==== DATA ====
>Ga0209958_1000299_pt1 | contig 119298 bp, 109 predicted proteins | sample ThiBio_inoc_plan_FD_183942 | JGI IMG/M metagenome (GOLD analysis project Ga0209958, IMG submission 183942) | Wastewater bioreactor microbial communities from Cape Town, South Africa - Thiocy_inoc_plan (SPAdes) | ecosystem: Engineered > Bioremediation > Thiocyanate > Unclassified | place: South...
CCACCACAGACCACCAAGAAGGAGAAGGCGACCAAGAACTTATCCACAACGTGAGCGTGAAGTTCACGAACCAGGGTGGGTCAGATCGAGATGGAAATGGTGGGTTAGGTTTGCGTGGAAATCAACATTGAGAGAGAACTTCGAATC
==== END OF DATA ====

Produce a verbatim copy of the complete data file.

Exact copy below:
>Ga0209958_1000299_pt1 | contig 119298 bp, 109 predicted proteins | sample ThiBio_inoc_plan_FD_183942 | JGI IMG/M metagenome (GOLD analysis project Ga0209958, IMG submission 183942) | Wastewater bioreactor microbial communities from Cape Town, South Africa - Thiocy_inoc_plan (SPAdes) | ecosystem: Engineered > Bioremediation > Thiocyanate > Unclassified | place: South...
CCACCACAGACCACCAAGAAGGAGAAGGCGACCAAGAACTTATCCACAACGTGAGCGTGAAGTTCACGAACCAGGGTGGGTCAGATCGAGATGGAAATGGTGGGTTAGGTTTGCGTGGAAATCAACATTGAGAGAGAACTTCGAATC